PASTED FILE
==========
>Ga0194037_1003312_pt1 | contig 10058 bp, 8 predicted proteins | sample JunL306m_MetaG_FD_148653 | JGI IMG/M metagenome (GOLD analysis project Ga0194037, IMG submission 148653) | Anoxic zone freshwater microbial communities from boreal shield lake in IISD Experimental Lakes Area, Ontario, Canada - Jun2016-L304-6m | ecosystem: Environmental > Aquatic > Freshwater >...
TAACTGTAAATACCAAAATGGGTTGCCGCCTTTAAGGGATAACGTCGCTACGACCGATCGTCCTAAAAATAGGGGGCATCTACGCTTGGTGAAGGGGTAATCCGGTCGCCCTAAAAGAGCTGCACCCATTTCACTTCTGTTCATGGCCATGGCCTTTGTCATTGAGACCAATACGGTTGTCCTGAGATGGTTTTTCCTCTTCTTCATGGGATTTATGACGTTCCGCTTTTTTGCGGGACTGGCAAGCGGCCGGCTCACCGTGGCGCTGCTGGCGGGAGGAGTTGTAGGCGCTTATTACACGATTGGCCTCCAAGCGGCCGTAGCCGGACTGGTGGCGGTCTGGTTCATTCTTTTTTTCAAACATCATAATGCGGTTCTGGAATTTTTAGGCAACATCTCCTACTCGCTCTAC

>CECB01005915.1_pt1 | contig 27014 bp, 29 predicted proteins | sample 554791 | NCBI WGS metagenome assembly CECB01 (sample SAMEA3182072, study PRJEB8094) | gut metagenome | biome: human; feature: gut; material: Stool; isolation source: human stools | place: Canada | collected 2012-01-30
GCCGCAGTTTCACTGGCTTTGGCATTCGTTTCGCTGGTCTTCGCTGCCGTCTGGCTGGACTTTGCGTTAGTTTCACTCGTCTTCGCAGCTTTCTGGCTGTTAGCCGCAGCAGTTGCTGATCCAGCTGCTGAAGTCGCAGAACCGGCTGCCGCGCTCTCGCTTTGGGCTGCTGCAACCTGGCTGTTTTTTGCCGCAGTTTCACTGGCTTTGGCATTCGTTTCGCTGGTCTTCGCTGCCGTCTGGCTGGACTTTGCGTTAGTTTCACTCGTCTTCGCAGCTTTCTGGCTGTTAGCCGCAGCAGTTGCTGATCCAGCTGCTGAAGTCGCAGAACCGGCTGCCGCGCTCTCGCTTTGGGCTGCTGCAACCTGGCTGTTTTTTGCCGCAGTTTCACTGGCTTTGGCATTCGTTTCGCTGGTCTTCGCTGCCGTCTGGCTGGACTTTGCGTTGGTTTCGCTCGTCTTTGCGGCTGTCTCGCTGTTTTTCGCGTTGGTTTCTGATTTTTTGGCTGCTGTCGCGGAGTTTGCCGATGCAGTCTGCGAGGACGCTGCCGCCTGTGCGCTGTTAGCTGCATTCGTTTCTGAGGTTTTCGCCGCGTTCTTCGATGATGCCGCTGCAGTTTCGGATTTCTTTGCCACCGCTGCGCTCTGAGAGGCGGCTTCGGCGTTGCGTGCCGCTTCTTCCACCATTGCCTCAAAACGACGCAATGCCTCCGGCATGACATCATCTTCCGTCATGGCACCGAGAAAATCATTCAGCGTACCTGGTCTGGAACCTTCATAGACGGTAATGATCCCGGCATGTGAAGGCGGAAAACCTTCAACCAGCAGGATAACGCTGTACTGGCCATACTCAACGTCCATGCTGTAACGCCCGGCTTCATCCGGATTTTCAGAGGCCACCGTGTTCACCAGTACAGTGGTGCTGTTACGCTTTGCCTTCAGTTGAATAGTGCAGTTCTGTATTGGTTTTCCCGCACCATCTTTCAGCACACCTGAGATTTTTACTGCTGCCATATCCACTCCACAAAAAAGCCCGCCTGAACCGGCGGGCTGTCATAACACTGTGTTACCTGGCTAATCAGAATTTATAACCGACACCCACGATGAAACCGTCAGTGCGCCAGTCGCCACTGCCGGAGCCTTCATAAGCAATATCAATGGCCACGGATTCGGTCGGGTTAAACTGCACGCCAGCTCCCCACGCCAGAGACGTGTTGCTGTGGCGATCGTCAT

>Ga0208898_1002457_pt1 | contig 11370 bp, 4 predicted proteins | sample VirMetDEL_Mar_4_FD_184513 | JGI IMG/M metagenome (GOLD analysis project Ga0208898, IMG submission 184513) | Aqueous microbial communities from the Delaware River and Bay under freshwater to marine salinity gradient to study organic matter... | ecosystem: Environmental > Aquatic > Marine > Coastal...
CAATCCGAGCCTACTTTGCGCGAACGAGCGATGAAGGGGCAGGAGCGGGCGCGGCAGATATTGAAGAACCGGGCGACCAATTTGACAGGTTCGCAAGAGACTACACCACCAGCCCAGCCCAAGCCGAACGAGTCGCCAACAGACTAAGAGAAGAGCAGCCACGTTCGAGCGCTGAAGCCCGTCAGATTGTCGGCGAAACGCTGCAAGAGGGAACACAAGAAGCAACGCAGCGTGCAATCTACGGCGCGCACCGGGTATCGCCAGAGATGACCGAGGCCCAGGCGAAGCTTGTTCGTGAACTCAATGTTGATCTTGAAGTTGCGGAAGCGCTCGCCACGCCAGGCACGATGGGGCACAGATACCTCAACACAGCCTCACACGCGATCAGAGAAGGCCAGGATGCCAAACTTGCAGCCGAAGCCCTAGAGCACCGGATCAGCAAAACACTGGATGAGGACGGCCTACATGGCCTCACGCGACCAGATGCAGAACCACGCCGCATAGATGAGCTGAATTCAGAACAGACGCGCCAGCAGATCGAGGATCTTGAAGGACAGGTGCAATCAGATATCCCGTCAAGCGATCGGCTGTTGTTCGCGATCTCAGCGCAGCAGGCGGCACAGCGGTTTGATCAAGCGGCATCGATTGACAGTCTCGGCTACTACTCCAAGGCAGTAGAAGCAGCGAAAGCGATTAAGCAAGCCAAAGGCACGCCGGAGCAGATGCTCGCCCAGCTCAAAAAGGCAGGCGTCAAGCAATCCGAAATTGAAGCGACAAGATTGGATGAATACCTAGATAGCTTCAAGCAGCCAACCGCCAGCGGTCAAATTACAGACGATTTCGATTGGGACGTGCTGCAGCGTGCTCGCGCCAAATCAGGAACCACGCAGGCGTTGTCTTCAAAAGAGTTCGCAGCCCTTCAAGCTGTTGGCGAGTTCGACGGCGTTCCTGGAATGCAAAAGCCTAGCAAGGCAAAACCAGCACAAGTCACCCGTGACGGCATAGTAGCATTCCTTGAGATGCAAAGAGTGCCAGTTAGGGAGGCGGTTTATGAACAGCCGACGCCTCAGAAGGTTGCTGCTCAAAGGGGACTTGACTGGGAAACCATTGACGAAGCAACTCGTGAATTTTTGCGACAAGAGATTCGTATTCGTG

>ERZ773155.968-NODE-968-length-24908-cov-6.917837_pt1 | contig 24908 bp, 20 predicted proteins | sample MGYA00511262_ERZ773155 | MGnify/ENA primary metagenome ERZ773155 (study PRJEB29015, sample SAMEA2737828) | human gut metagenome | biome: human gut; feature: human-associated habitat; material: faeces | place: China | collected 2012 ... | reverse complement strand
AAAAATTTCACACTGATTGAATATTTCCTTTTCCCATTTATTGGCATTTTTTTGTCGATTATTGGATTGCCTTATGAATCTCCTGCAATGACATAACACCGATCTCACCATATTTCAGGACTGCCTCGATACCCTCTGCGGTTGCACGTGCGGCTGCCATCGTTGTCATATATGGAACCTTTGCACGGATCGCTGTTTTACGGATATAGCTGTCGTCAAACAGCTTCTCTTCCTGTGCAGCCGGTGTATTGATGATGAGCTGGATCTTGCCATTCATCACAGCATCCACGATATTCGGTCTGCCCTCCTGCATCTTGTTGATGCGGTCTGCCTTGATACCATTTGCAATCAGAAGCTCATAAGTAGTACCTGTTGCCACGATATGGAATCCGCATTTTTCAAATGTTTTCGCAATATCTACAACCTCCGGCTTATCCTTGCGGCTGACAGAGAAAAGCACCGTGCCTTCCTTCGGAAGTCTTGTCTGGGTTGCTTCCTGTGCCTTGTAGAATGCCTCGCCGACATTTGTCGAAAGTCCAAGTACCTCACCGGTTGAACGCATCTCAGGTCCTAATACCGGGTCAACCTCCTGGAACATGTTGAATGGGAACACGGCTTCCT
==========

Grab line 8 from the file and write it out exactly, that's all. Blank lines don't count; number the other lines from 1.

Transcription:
AAAAATTTCACACTGATTGAATATTTCCTTTTCCCATTTATTGGCATTTTTTTGTCGATTATTGGATTGCCTTATGAATCTCCTGCAATGACATAACACCGATCTCACCATATTTCAGGACTGCCTCGATACCCTCTGCGGTTGCACGTGCGGCTGCCATCGTTGTCATATATGGAACCTTTGCACGGATCGCTGTTTTACGGATATAGCTGTCGTCAAACAGCTTCTCTTCCTGTGCAGCCGGTGTATTGATGATGAGCTGGATCTTGCCATTCATCACAGCATCCACGATATTCGGTCTGCCCTCCTGCATCTTGTTGATGCGGTCTGCCTTGATACCATTTGCAATCAGAAGCTCATAAGTAGTACCTGTTGCCACGATATGGAATCCGCATTTTTCAAATGTTTTCGCAATATCTACAACCTCCGGCTTATCCTTGCGGCTGACAGAGAAAAGCACCGTGCCTTCCTTCGGAAGTCTTGTCTGGGTTGCTTCCTGTGCCTTGTAGAATGCCTCGCCGACATTTGTCGAAAGTCCAAGTACCTCACCGGTTGAACGCATCTCAGGTCCTAATACCGGGTCAACCTCCTGGAACATGTTGAATGGGAACACGGCTTCCT